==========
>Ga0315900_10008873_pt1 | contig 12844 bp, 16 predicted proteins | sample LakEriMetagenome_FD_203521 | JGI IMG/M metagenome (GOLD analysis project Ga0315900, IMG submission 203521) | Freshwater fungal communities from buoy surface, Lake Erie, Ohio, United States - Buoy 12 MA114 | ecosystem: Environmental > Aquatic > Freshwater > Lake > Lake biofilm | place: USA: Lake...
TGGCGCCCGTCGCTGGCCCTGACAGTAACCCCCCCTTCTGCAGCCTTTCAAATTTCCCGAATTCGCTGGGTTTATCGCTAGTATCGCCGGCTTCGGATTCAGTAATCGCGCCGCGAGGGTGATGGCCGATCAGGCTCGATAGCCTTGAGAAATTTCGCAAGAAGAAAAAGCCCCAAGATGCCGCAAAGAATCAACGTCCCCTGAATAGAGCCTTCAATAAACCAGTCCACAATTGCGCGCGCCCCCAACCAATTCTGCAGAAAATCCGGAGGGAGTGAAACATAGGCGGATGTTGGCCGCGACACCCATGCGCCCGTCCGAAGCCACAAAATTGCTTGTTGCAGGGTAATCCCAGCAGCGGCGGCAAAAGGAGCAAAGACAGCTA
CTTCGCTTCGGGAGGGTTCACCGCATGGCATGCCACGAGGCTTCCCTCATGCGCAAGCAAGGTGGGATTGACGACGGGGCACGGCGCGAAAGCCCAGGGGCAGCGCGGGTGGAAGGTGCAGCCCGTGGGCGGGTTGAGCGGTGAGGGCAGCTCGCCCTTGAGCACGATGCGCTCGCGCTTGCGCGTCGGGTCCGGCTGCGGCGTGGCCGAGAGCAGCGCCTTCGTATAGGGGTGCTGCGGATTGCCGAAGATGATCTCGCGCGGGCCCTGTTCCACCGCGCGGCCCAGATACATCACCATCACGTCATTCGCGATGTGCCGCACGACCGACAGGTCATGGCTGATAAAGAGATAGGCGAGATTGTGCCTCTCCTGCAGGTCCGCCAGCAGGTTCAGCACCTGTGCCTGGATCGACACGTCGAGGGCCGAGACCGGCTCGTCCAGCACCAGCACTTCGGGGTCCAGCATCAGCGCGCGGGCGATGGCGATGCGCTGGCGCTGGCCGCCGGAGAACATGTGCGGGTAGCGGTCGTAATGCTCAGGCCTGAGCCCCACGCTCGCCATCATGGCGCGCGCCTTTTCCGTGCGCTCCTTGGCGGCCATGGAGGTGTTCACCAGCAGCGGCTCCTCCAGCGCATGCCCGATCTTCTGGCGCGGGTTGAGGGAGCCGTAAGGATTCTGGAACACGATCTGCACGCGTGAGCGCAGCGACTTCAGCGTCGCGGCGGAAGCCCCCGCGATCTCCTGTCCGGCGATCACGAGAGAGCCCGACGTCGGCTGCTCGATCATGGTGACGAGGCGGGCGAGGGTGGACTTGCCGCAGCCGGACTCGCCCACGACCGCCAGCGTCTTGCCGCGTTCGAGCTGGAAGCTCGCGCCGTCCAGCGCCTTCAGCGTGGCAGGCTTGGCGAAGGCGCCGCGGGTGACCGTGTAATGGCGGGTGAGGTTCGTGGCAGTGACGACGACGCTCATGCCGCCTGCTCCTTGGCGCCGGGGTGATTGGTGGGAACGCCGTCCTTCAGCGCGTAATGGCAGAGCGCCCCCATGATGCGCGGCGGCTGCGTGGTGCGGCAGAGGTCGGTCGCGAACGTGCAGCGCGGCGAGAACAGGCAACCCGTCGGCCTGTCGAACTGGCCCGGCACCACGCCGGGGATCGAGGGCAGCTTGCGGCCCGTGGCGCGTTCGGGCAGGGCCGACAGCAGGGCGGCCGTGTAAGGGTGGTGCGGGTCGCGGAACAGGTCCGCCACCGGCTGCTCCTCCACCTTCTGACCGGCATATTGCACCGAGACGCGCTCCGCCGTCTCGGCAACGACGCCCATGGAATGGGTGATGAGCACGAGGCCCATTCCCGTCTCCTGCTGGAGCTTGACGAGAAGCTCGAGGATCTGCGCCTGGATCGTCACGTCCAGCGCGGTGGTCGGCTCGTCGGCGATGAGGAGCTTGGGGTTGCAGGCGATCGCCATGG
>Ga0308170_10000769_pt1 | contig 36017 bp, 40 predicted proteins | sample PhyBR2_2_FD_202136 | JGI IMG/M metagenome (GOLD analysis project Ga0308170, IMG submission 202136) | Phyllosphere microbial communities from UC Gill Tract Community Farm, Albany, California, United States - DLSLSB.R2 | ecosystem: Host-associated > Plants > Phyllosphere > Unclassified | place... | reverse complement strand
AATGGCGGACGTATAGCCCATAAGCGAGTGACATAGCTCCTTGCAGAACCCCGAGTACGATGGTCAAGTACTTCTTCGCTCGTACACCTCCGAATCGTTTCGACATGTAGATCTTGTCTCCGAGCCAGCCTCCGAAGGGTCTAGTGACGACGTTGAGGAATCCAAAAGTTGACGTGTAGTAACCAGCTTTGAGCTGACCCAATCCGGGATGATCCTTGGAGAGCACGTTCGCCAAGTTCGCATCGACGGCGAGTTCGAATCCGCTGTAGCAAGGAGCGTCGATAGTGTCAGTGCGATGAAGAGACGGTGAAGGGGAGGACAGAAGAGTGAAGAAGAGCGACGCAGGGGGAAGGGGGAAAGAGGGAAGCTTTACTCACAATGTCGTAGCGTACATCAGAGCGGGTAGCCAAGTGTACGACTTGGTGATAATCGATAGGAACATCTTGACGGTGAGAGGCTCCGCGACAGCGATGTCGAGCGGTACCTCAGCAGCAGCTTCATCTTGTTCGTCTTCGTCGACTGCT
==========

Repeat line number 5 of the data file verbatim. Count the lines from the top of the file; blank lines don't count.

AATGGCGGACGTATAGCCCATAAGCGAGTGACATAGCTCCTTGCAGAACCCCGAGTACGATGGTCAAGTACTTCTTCGCTCGTACACCTCCGAATCGTTTCGACATGTAGATCTTGTCTCCGAGCCAGCCTCCGAAGGGTCTAGTGACGACGTTGAGGAATCCAAAAGTTGACGTGTAGTAACCAGCTTTGAGCTGACCCAATCCGGGATGATCCTTGGAGAGCACGTTCGCCAAGTTCGCATCGACGGCGAGTTCGAATCCGCTGTAGCAAGGAGCGTCGATAGTGTCAGTGCGATGAAGAGACGGTGAAGGGGAGGACAGAAGAGTGAAGAAGAGCGACGCAGGGGGAAGGGGGAAAGAGGGAAGCTTTACTCACAATGTCGTAGCGTACATCAGAGCGGGTAGCCAAGTGTACGACTTGGTGATAATCGATAGGAACATCTTGACGGTGAGAGGCTCCGCGACAGCGATGTCGAGCGGTACCTCAGCAGCAGCTTCATCTTGTTCGTCTTCGTCGACTGCT